“When I write, when I speak, I think: Is this relevant 50 years from now? Would it have been relevant 50 years ago?”
His philosophy perpetuates positive change and repels negativity. “I’m so lucky, first of all that I live in a great neighbourhood, and [I’m] typically surrounded by ambitious people,” he continues, “but the beauty of the way that I’ve found to live, is that it works sort of proactively as a magnet and a filter. So I’m drawn in to the right sorts of individual and they’re drawn to me, and people who are inherently negative or inherently…have bad intentions, they get naturally filtered out by my approach to my incremental decisions in life. And then, even when things do go wrong, …I recognize that it’s not someone else’s job to treat me right, or treat me badly, they’ve got their own life, they’ve got their own journey. It’s up to me to decide how I’m gonna react to that, and to do that in alignment with my values.” When faced with negativity we have the choice to walk in another direction. Greatness is a continual journey, one that we actively choose to stay on.
Video by Kristoffer St. Clair
Alexander finds his inspiration in the journey of learning. He appreciates the time spent crafting his work, when scattered thoughts meet and turn into meaningful paragraphs. “For me it’s the patience of greatness, it’s the patience and the time honoured…process of becoming your best, and the fact that it doesn’t happen overnight. …There’s beauty in that process, and if you’re looking for the outcome all the time then you’re gonna miss that beautiful process of uncovering ideas and having them reveal themselves naturally, and through rigour, and through hard work.”
Alexander doesn’t worry about where his journey will take him because he knows his creed is leading him to Greatness. He speaks of the future with conviction: “I asked myself a question the other day…I asked myself, ‘Okay Alexander you’re gonna work for 50 years on your ideas, and then you’re gonna publish books, and articles, and you’re gonna speak on stages, and you’re gonna be in obscurity – no one’s gonna know your name, no one’s gonna know what you did, until the day after you die. Then the day after you die, it catches fire and it’s everywhere. So basically, you didn’t get to enjoy any of the spoils of your hard work. Am I okay with that?’ ” he asks. “Absolutely I am. …My ideas are not for me [alone]. When I write, when I speak, I think: Is this relevant 50 years from now? Would it have been relevant 50 years ago? …Maybe I’m before my time, maybe I’m behind my time, but…I know that if I use my talent, and my time, and my passion to create the most value in every situation, I’m okay with whatever overcome.”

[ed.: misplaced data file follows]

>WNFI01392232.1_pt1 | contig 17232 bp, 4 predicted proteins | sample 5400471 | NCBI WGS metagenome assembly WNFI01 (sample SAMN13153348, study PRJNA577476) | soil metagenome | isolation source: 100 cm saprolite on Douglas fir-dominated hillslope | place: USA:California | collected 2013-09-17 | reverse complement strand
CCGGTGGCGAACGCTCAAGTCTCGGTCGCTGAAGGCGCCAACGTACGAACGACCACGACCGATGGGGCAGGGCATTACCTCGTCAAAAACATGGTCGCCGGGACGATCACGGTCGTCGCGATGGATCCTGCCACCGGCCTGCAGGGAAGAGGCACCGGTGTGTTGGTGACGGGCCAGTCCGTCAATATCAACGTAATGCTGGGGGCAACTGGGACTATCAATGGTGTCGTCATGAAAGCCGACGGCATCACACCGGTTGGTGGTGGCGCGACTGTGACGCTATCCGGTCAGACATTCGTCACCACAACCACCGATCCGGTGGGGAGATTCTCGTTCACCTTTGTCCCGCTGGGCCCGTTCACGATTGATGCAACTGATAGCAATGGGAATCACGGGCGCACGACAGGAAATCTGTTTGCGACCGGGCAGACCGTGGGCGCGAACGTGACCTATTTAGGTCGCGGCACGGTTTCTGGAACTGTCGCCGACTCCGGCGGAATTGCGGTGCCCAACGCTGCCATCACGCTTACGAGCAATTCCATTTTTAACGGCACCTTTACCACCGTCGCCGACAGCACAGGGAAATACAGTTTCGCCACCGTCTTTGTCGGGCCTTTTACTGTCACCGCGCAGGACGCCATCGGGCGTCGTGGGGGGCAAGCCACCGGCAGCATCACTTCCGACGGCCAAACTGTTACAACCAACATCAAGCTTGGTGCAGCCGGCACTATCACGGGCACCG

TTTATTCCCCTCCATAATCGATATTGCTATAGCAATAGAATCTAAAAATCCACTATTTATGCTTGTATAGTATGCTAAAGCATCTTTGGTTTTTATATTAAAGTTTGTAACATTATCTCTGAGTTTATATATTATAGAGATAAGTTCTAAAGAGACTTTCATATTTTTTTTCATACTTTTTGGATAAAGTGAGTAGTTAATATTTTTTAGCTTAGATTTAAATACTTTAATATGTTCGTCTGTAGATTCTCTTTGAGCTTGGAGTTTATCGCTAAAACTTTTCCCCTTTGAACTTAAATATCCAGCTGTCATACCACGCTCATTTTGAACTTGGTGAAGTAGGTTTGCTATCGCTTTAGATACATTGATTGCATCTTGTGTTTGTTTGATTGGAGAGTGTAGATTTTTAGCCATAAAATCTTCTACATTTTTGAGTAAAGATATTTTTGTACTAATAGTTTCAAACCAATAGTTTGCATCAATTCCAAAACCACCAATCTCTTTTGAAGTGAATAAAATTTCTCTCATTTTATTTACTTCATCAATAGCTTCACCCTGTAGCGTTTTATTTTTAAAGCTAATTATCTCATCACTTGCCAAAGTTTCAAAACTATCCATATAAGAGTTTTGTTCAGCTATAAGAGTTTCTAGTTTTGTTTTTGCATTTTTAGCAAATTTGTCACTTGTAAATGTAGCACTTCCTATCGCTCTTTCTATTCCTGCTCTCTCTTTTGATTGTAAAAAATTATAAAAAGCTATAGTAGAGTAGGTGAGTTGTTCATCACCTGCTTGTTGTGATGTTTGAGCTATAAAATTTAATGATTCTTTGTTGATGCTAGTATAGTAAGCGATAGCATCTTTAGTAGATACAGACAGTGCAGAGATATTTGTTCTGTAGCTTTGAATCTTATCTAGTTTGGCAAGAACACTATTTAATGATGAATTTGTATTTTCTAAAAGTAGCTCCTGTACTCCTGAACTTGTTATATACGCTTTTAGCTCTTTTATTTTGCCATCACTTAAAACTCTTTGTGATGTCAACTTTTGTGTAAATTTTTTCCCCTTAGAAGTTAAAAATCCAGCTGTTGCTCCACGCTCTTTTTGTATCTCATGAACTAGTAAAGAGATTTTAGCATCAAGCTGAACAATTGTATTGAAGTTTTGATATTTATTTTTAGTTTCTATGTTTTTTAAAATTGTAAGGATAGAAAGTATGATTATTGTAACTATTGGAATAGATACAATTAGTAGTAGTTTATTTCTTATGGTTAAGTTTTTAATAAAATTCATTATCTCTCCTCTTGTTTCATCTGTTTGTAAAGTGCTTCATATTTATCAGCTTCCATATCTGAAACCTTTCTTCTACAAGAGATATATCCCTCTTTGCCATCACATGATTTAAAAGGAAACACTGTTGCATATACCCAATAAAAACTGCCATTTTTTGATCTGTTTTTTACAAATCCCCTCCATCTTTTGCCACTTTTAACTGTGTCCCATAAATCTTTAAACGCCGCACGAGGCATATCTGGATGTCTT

Video by Kristoffer St. Clair
Despite these modest words, Alexander Michael Gittens is already making an impact on those around him. He advises top-level clients, shares his philosophy with the world, gives his presence to nieces and nephews, and supports student initiatives. Alexander is the author of several articles and has given motivational speeches at over twenty conferences in six countries. He has been the recipient of diverse awards. Adding to this already impressive list, he recently started a media and publishing company and is working on a forthcoming book. He looks to the future with certainty, ready for whatever comes his way.
Sometimes our values can get lost or forgotten amidst the superficial, tangling our minds, derailing us off our paths. Alexander’s philosophy is a reminder for us to stay on course, think of others and enjoy our journey. In a world of instant gratification, it’s absolutely on time.